Salients, re-entrants and pockets

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A salient is a battlefield feature that projects into enemy territory.[1] The salient is surrounded by the enemy on three sides. This makes the troops occupying the salient vulnerable to attack. The enemy's line facing a salient is referred to as a re-entrant (an angle pointing inwards). A deep salient is vulnerable to being "pinched out" across the base. If that happens the defenders are then surrounded. This what happened at the Battle of the Bulge in World War II.[2]

In fortifications, a salient is a part of the defense structure that sticks outward.[1]

Examples[change | change source]

  • At the Battle of Gettysburg, during the American Civil War, Union General Daniel Sickles moved his III Corps ahead of the main line of the Union army without orders. This caused him to be nearly cut off from the main army when the Confederates attacked. Sickles had held a similar position at Catherine's Furnace in the Battle of Chancellorsville two months earlier. In both cases his corps was badly mauled and had to be rescued by other units.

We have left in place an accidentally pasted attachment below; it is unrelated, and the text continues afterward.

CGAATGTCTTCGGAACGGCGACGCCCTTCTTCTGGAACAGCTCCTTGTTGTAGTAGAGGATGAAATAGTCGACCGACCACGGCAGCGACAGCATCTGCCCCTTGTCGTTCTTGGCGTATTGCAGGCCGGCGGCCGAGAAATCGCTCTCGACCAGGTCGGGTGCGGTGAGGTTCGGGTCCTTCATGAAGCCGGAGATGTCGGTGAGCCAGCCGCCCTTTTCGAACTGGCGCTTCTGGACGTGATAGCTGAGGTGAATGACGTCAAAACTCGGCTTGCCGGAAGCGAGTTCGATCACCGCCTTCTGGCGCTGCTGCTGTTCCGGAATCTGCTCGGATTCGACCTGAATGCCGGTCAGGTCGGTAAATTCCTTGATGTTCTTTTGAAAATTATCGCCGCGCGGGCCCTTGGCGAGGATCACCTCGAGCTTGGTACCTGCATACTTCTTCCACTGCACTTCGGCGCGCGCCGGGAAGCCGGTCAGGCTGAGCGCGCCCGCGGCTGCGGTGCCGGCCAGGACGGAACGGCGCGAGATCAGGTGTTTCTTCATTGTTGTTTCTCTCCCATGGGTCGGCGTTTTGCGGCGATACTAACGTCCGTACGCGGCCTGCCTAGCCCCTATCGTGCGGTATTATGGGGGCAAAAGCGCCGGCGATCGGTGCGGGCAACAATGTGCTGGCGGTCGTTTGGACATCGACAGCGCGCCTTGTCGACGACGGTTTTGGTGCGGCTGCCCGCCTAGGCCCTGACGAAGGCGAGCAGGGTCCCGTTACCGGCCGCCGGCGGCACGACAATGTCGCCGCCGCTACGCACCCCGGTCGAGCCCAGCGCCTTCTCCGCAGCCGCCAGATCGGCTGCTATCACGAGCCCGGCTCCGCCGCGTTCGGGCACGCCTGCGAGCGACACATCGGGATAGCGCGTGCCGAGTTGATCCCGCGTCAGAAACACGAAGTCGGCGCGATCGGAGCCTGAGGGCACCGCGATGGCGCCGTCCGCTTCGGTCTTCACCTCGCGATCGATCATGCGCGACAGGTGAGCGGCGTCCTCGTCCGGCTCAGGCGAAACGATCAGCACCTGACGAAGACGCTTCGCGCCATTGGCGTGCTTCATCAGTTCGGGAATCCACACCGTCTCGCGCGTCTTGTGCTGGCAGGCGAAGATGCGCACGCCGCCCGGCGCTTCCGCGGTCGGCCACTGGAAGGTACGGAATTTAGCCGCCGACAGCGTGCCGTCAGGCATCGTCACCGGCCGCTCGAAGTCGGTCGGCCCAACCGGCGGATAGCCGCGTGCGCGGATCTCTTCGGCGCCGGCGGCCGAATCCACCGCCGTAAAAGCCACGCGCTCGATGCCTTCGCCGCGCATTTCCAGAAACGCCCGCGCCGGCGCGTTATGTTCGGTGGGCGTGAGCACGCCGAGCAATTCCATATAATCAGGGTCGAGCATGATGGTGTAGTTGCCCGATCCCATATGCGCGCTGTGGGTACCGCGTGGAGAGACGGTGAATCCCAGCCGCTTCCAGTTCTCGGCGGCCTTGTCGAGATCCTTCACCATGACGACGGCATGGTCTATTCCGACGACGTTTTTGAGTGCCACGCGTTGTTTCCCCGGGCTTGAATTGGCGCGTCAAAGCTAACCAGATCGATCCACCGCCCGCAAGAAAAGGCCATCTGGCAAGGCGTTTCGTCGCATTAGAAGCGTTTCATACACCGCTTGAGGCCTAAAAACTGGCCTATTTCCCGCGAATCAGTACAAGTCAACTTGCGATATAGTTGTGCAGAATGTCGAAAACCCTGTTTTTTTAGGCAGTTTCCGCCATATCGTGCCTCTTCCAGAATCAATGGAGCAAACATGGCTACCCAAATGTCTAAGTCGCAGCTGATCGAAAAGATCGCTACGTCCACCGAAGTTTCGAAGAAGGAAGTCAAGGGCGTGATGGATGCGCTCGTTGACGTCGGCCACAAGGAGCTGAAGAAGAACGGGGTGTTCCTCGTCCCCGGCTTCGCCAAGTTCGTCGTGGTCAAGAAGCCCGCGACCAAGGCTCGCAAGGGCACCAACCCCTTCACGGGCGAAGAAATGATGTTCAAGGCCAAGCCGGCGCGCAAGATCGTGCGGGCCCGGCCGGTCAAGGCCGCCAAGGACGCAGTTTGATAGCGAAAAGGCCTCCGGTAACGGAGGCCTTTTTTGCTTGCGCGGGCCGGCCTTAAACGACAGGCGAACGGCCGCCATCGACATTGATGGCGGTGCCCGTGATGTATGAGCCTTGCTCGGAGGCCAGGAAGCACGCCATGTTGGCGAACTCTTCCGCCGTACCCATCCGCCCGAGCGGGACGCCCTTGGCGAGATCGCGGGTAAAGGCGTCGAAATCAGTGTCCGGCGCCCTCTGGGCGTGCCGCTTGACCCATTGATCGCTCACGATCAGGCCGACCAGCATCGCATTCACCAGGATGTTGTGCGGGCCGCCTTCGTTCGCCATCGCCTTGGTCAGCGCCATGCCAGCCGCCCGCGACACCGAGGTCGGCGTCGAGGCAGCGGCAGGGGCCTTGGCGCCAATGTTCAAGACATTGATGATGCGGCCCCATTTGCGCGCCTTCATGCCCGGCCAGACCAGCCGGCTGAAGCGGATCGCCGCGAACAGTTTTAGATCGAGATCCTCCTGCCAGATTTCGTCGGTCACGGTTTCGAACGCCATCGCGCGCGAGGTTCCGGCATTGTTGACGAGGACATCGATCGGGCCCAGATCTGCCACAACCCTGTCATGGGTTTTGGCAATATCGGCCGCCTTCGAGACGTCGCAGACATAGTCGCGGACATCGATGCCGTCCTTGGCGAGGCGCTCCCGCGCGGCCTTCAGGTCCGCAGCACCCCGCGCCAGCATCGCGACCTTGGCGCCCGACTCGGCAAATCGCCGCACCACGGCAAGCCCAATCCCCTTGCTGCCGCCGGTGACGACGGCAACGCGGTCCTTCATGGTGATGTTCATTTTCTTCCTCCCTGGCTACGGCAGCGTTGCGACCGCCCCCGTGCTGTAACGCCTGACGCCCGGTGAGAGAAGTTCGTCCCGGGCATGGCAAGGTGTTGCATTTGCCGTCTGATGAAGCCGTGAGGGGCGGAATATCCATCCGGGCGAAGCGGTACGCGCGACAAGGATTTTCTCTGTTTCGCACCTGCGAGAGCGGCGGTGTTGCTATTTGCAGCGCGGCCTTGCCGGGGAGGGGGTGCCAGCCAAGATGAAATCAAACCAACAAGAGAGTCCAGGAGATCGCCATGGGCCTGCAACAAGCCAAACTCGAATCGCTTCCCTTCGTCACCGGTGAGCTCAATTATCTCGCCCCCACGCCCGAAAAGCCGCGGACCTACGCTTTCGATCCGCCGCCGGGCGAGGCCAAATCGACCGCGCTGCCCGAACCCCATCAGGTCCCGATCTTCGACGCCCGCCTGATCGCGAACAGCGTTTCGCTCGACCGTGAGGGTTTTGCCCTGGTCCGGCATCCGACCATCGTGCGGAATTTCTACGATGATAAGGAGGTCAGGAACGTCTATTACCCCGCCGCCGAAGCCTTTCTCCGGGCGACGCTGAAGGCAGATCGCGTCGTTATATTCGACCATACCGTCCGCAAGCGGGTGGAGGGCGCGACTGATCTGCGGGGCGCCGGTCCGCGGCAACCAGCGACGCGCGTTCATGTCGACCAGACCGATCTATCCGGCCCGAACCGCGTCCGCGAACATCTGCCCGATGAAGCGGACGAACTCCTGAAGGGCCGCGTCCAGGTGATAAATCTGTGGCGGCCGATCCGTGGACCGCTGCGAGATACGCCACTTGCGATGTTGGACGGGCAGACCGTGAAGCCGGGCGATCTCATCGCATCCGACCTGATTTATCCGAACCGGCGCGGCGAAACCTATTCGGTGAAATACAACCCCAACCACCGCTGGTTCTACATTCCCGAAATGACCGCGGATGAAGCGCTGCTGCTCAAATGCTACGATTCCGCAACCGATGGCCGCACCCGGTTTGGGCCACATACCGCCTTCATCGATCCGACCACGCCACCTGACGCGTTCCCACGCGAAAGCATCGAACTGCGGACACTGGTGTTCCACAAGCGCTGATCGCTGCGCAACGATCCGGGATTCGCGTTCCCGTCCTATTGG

• At the Battle of Spotsylvania during the American Civil War, Confederate forces constructed a timber-reinforced line of trenches. The trench line bulged forward to protect a piece of high ground. This curve became known as the Mule Shoe Salient. Union troops concentrated their attack on this point. After 22 hours of hand-to-hand fighting they broke through. The Confederates pulled back to a new position.
  • In World War I, the British occupied a large salient at Ypres for most of the war. Formed as a result of the First Battle of Ypres, it became one of the most bloody sectors of the Western Front. When anyone in the British infantry spoke of "The Salient", it was understood that they were referring to Ypres.[3]
  • A similar salient existed around the French city of Verdun. The Battle of Verdun around it cost both sides heavy casualties.
  • Also in World War I, the Germans occupied a small salient in front of Fromelles. It was called the Sugarloaf due to its distinctive shape.
  • In World War II, the Soviet Union occupied a massive 150 kilometres (93 mi) deep salient at Kursk. It became the site of the largest tank battle in history and a decisive battle on the Eastern Front.
  • In World War II, the German Army launched a surprise attack against advancing Allied forces in the Ardennes. It became commonly known as the Battle of the Bulge (also known as the Ardennes Offensive and the Von Rundstedt Offensive).

References[change | change source]

  1. 1.0 1.1 Edward Samuel Farrow, A Dictionary of Military Terms (New York: Thomas Y. Crowell Co., 1918), p. 531
  2. Robert E Merriam, Battle of the Bulge (Bennington, VT: Merriam Press, 2007), p. 43
  3. C. A. Rose, Three Years in France with the Guns: Being Episodes in the Life of a Field Battery (Luton, Bedfordshire: Andrews UK Limited, 2012), p. 21